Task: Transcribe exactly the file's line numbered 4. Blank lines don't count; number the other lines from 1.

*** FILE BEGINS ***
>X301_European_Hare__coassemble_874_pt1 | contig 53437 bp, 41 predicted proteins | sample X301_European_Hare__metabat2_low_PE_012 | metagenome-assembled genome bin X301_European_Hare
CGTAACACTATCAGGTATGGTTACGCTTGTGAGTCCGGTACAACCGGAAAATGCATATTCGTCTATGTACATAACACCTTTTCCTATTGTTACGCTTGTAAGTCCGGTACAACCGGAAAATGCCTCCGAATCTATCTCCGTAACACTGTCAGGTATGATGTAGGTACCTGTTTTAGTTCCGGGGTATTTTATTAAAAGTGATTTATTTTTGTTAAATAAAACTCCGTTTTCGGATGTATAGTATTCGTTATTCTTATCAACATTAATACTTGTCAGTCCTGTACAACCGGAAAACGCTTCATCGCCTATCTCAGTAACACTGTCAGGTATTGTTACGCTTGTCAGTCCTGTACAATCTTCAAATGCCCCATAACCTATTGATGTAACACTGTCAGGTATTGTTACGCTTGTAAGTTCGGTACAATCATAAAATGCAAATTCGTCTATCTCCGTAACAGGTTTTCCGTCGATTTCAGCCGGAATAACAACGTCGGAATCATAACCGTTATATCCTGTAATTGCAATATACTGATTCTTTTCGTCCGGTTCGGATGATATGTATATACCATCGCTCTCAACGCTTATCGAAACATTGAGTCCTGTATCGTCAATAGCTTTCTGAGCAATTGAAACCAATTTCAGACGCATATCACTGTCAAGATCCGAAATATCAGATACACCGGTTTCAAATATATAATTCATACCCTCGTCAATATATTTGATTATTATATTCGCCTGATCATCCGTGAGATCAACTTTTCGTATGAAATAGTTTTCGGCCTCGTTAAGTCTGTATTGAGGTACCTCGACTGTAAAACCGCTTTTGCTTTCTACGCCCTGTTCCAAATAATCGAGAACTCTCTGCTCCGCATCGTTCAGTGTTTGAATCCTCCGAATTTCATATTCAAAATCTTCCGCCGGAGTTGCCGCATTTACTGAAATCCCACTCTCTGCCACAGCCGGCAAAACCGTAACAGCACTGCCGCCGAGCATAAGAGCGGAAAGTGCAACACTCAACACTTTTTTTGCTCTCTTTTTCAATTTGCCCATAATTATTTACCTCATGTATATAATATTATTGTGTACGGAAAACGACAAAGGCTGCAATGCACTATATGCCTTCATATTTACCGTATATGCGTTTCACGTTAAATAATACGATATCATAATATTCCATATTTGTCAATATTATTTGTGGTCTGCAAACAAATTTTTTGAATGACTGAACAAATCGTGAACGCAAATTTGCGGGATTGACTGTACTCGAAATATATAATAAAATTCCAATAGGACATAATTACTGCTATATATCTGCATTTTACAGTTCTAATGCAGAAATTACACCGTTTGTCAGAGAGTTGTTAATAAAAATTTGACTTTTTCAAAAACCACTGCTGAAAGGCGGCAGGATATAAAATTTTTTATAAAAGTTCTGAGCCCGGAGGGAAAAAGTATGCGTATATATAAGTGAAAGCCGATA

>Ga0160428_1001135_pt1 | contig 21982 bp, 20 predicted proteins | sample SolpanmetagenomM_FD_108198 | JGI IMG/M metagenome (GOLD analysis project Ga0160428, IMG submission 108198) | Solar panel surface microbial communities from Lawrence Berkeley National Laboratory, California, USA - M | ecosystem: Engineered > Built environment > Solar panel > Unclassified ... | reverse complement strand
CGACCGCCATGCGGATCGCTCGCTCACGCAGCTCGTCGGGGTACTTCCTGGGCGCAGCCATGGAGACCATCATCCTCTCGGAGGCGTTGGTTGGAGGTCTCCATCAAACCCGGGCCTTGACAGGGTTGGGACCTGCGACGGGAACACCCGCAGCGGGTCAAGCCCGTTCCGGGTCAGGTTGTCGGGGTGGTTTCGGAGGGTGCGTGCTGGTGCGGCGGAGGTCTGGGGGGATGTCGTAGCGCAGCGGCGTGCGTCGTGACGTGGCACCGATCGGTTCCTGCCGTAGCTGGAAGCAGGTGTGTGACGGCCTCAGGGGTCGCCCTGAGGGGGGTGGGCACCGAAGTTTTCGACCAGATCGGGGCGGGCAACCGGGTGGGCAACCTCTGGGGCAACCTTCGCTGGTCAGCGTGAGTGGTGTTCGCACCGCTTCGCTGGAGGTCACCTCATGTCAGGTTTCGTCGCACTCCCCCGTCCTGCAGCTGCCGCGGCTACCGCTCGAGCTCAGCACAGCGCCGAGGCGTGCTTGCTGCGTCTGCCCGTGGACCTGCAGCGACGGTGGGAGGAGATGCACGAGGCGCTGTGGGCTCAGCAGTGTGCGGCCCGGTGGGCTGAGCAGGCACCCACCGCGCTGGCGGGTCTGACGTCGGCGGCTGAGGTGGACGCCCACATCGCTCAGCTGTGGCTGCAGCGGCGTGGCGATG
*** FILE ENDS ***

CGACCGCCATGCGGATCGCTCGCTCACGCAGCTCGTCGGGGTACTTCCTGGGCGCAGCCATGGAGACCATCATCCTCTCGGAGGCGTTGGTTGGAGGTCTCCATCAAACCCGGGCCTTGACAGGGTTGGGACCTGCGACGGGAACACCCGCAGCGGGTCAAGCCCGTTCCGGGTCAGGTTGTCGGGGTGGTTTCGGAGGGTGCGTGCTGGTGCGGCGGAGGTCTGGGGGGATGTCGTAGCGCAGCGGCGTGCGTCGTGACGTGGCACCGATCGGTTCCTGCCGTAGCTGGAAGCAGGTGTGTGACGGCCTCAGGGGTCGCCCTGAGGGGGGTGGGCACCGAAGTTTTCGACCAGATCGGGGCGGGCAACCGGGTGGGCAACCTCTGGGGCAACCTTCGCTGGTCAGCGTGAGTGGTGTTCGCACCGCTTCGCTGGAGGTCACCTCATGTCAGGTTTCGTCGCACTCCCCCGTCCTGCAGCTGCCGCGGCTACCGCTCGAGCTCAGCACAGCGCCGAGGCGTGCTTGCTGCGTCTGCCCGTGGACCTGCAGCGACGGTGGGAGGAGATGCACGAGGCGCTGTGGGCTCAGCAGTGTGCGGCCCGGTGGGCTGAGCAGGCACCCACCGCGCTGGCGGGTCTGACGTCGGCGGCTGAGGTGGACGCCCACATCGCTCAGCTGTGGCTGCAGCGGCGTGGCGATG